Birdhouse Basics

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Birdhouse

Spring is just around the corner.  If you would like to invite birds to nest in your yard, now is the time to start thinking about it.  Having a birdhouse up in early spring when they are first starting to nest will increase your chances of attracting a tenant.

You should try making a birdhouse; it’s an easy and satisfying project.  All you need is a plan and a few simple tools. If you already have a birdhouse or if you want to build one, here are a few things to keep in mind:

  • As it turns out, birds are as particular as humans about the type of house they prefer.  Design your birdhouse to attract a specific type of bird.  That means the proper dimensions, entrance size, height and location.  Birds can be very particular about the entrance-hole size, so measurements must be fairly exact. As a bonus, properly sized entrance holes will help keep out predators and unwanted species.

  • Some birds, like robins and cardinals prefer an open platform in a sheltered spot with half-width sides, a back and a roof with an open front so they can build their own shelter.
  • Be sure to use nontoxic materials.  Chose a wood that will hold up well outdoors.  The interior should be unfinished.  If you choose to paint the outside, consider light colors to keep it cooler in summer.

  • Like your home, good ventilation and drainage are very important.  Leave a little gap between the walls and roof and have it face north or east to help keep the heat down.  Be sure to drill some holes in the floor to drain any water that gets in.  A roof overhang above the entrance will help also keep the interior dry.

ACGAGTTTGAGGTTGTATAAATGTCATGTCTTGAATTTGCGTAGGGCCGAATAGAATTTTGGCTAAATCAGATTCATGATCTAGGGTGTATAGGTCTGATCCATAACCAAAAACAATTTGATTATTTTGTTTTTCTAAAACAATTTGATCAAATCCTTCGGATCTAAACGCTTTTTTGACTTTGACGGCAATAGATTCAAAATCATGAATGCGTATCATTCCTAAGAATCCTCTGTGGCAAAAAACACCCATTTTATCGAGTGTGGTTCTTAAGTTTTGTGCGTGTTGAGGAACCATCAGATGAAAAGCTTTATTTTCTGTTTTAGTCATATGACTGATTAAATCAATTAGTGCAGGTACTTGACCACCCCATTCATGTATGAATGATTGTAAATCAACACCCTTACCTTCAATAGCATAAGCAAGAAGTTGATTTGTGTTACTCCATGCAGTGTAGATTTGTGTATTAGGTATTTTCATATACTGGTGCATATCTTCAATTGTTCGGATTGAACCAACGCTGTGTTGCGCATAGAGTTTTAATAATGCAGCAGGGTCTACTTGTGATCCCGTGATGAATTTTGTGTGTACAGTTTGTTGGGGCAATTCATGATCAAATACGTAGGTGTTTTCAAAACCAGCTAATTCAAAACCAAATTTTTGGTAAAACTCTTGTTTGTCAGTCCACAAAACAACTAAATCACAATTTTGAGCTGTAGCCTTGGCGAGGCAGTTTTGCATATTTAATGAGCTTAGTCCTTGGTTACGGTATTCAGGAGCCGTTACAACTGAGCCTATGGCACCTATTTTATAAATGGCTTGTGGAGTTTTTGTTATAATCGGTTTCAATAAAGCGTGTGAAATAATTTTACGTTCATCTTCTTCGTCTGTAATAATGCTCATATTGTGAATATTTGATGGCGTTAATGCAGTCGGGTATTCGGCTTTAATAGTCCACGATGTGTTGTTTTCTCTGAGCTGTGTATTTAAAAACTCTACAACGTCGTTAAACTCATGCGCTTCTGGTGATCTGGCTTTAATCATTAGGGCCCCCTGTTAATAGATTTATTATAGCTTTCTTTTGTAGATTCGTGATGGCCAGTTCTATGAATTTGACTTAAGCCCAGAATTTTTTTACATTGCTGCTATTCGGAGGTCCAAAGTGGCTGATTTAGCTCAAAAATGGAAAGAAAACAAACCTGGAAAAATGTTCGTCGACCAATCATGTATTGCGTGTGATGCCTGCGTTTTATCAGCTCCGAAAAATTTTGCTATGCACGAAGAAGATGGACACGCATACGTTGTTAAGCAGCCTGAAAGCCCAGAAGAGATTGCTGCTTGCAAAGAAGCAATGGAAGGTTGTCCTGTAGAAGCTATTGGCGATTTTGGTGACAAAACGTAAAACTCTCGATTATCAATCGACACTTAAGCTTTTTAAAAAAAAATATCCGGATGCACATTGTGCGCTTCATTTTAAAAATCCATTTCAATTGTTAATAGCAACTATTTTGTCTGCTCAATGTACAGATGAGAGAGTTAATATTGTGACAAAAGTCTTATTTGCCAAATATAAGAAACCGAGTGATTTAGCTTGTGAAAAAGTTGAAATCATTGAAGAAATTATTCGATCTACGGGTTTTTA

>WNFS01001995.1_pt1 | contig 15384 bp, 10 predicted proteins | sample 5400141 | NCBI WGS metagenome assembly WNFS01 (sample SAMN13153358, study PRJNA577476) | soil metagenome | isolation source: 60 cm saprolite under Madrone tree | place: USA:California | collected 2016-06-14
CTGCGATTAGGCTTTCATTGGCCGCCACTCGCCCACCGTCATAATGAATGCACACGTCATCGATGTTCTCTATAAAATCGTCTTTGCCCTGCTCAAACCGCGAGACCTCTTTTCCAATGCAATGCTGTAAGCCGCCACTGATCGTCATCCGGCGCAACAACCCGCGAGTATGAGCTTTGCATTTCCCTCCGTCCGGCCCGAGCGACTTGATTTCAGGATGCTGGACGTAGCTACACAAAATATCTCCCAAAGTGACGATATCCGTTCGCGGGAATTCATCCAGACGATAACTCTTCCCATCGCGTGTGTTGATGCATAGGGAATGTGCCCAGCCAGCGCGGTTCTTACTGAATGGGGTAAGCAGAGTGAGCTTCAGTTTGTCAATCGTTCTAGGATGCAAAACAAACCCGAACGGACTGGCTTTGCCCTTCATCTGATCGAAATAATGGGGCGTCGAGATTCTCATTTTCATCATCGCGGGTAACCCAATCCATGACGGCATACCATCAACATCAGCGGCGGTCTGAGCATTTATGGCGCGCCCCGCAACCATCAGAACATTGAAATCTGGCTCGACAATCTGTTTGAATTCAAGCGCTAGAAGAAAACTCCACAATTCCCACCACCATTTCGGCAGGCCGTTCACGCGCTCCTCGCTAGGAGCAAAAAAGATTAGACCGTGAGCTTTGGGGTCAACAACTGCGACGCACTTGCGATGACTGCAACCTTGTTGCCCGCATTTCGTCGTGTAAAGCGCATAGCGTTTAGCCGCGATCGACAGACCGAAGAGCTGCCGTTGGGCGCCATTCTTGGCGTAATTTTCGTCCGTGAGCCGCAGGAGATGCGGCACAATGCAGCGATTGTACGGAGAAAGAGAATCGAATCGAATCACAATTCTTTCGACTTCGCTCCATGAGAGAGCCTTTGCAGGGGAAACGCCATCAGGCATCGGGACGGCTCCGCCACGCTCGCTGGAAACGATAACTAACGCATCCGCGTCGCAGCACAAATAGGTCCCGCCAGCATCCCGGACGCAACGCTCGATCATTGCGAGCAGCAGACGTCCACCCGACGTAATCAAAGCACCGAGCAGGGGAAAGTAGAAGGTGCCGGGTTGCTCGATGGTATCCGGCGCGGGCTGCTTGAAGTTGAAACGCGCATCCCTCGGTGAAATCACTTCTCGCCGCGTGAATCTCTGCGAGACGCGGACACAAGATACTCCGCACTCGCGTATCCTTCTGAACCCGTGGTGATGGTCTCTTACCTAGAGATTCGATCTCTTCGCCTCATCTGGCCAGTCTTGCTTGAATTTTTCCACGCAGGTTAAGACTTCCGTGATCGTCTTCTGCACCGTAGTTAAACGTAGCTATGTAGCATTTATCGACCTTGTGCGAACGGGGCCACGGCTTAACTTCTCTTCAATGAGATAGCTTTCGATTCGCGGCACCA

• Birds don’t do cleaning, so make it easy on yourself – provide a way to open the top or sides so you can clean the interior in the fall.

  • Forget the perch by the door.  Somehow it became a standard feature on birdhouses but it is actually a bad idea; most birds don’t need it and it can provide easier access for predators after the hatchlings.

  • You can hang your house from a branch or make an easy mounting system by attaching a galvanized ¾” flange to the bottom that you can then just screw onto a pipe driven into the ground. As a bonus, a metal pole is tougher for predators to climb.  Be sure the pole is the right height for the birds you want to attract.

  • Birds prefer to dine out so don’t put your birdhouse too close to a feeder and don’t put houses too close together.  If you want to hang two in a tree, be sure it’s a really big tree.

A birdhouse is a simple construction project, perfect for beginning bird-watchers and novice carpenters.  It will provide hours of entertainment and education for your entire family.

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